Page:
"I met the most remarkable man at parkrun. Actually I've met lots of remarkable people there to be honest but this man stands out for me. He is visually impaired and he hadn't exercised for many years. This despite being an exceptional athlete before his health deteriorated. He has now along with various volunteer guides completed 100+ parkruns and is fitter and healthier than he has been for many, many years. But that's not all!...shortly after meeting a couple of us invited our new friend to join us at the pub. After an enjoyable evening chatting about all the things blokes chat about when at the pub he thanked us and told us that he hadn't been to a pub with his mates for over 10 years. He had effectively been a prisoner in his own home reliant on his wife to look after him. Not anymore...Now he is independent and will jump at the chance to take on new opportunities. I'm so proud of Terry and what he has achieved and I'm privileged to have him as a friend. I defy anyone to tell me that this volunteer lead organisation isn't changing lives for the better and that keeping it free for all isn't the way it should forever remain!"

parkrun is so much more than just a run in a park.

Monday, 11 April 2016

....and every day I've got to fight the Plague

My wife woke up on Thursday morning with a horrible sore throat.  This has developed over the last few days and has been making her feel thoroughly rotten.  She was even forced to take the drastic step - for her - of taking a sick day on Friday... although, even then, I can't help but notice that she was working from her sickbed.  But even so, she's not been feeling very well.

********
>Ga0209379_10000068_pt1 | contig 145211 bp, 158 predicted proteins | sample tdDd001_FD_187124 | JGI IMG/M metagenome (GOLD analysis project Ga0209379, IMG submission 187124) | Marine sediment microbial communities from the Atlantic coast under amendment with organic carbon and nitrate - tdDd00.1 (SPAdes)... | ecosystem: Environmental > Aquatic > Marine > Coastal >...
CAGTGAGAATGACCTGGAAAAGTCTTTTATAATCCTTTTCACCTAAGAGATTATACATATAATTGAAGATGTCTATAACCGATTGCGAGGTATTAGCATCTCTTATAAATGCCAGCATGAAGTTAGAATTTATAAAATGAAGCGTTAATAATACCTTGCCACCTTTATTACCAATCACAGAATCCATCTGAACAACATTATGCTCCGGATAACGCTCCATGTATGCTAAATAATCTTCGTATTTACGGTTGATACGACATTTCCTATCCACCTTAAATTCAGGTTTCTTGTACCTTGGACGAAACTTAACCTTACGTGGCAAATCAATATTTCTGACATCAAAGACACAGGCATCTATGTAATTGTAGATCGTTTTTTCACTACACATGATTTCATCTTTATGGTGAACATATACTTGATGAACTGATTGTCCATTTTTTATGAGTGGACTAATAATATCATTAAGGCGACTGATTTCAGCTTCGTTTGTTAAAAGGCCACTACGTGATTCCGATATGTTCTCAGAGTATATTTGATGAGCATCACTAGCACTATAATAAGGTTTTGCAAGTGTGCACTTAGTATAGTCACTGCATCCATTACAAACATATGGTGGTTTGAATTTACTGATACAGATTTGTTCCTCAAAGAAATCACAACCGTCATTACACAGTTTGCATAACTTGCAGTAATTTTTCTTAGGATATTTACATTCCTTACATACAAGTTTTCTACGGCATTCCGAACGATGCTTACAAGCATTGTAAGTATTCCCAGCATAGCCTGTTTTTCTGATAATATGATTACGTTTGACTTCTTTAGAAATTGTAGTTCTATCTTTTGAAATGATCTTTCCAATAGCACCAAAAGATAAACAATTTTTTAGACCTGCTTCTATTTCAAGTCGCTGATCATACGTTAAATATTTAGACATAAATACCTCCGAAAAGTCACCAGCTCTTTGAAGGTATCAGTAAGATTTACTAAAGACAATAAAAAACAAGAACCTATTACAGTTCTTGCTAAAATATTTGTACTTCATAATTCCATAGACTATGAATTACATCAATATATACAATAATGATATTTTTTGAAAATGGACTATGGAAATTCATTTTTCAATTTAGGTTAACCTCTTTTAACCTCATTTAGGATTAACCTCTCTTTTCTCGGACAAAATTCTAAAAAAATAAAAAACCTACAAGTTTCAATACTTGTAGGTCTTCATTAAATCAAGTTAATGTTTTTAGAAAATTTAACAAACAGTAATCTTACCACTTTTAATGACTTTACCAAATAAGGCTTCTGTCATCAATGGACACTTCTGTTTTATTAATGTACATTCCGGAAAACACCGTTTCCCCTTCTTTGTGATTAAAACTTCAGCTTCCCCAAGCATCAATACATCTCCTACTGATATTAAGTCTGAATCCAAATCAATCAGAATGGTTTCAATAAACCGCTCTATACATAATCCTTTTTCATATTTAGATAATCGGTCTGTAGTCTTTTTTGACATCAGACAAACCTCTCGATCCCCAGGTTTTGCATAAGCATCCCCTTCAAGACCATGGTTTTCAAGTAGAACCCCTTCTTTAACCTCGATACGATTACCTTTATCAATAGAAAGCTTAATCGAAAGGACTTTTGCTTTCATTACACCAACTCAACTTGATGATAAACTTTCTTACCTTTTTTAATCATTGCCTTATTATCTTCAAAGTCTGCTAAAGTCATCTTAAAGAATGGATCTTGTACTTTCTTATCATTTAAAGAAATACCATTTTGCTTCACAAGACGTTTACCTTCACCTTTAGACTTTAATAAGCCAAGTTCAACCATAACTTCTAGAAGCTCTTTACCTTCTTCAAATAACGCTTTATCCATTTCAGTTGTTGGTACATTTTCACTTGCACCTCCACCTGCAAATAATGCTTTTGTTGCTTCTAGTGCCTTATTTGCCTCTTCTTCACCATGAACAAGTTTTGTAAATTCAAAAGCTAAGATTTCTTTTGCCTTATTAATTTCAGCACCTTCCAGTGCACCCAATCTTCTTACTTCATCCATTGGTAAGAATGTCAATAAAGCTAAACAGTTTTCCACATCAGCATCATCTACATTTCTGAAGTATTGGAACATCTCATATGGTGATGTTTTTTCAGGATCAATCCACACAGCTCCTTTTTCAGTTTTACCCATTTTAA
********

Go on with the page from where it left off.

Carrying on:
Is it bad that I've enforced a six foot exclusion zone between us?

I don't want to sound unsympathetic, and I hate to play this card, but I'm immune-compromised.  I inject myself with immuno-suppressants every week.   I've had two colds already this spring, and I'm still on a steroid inhaler in an attempt to shake-off a cough that has lasted about two months so far. Once I get an infection, it just seems to drag on.  The irony is that, before I was diagnosed with MS and started injecting myself with this stuff, I almost never got colds.  I thought this was because I was fit and ate a lot of fruit.  It turns out that it was probably because of my hyperactive immune system.  So hyperactive, in fact, that it needs to be dampened down to stop it eating bits of my brain and spinal cord.

In twelve days time, I'm also running a marathon (as is my poor, sick wife).  In a somewhat desperate attempt to stave off contagion, I've spent the last few days frantically drinking Berocca and shoving cold and flu defence up my nose.

Of course, none of this has worked and I can now feel my throat starting to swell up.  It probably serves me right.